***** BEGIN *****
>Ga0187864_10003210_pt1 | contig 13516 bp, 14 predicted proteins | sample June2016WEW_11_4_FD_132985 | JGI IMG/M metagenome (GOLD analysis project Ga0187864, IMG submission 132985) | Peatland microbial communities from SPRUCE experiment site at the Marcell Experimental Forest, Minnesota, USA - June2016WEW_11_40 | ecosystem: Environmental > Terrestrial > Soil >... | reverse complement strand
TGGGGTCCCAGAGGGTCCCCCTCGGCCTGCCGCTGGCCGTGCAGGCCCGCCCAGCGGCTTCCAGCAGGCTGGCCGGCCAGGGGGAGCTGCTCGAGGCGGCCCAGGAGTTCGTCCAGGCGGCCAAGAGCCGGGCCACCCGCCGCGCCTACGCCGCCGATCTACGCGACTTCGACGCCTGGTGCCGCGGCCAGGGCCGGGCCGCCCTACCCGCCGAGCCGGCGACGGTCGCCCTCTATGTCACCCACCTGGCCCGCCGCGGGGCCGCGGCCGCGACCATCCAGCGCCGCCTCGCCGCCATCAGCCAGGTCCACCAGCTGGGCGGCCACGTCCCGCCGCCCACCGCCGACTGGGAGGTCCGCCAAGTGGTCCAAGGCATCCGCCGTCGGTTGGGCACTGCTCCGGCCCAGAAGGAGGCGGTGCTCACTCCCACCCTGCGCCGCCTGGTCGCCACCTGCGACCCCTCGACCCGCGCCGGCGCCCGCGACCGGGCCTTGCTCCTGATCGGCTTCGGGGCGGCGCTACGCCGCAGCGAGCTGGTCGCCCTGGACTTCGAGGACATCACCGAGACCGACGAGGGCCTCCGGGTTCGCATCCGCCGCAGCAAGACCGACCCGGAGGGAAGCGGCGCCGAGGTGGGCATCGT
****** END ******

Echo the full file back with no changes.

>Ga0187864_10003210_pt1 | contig 13516 bp, 14 predicted proteins | sample June2016WEW_11_4_FD_132985 | JGI IMG/M metagenome (GOLD analysis project Ga0187864, IMG submission 132985) | Peatland microbial communities from SPRUCE experiment site at the Marcell Experimental Forest, Minnesota, USA - June2016WEW_11_40 | ecosystem: Environmental > Terrestrial > Soil >... | reverse complement strand
TGGGGTCCCAGAGGGTCCCCCTCGGCCTGCCGCTGGCCGTGCAGGCCCGCCCAGCGGCTTCCAGCAGGCTGGCCGGCCAGGGGGAGCTGCTCGAGGCGGCCCAGGAGTTCGTCCAGGCGGCCAAGAGCCGGGCCACCCGCCGCGCCTACGCCGCCGATCTACGCGACTTCGACGCCTGGTGCCGCGGCCAGGGCCGGGCCGCCCTACCCGCCGAGCCGGCGACGGTCGCCCTCTATGTCACCCACCTGGCCCGCCGCGGGGCCGCGGCCGCGACCATCCAGCGCCGCCTCGCCGCCATCAGCCAGGTCCACCAGCTGGGCGGCCACGTCCCGCCGCCCACCGCCGACTGGGAGGTCCGCCAAGTGGTCCAAGGCATCCGCCGTCGGTTGGGCACTGCTCCGGCCCAGAAGGAGGCGGTGCTCACTCCCACCCTGCGCCGCCTGGTCGCCACCTGCGACCCCTCGACCCGCGCCGGCGCCCGCGACCGGGCCTTGCTCCTGATCGGCTTCGGGGCGGCGCTACGCCGCAGCGAGCTGGTCGCCCTGGACTTCGAGGACATCACCGAGACCGACGAGGGCCTCCGGGTTCGCATCCGCCGCAGCAAGACCGACCCGGAGGGAAGCGGCGCCGAGGTGGGCATCGT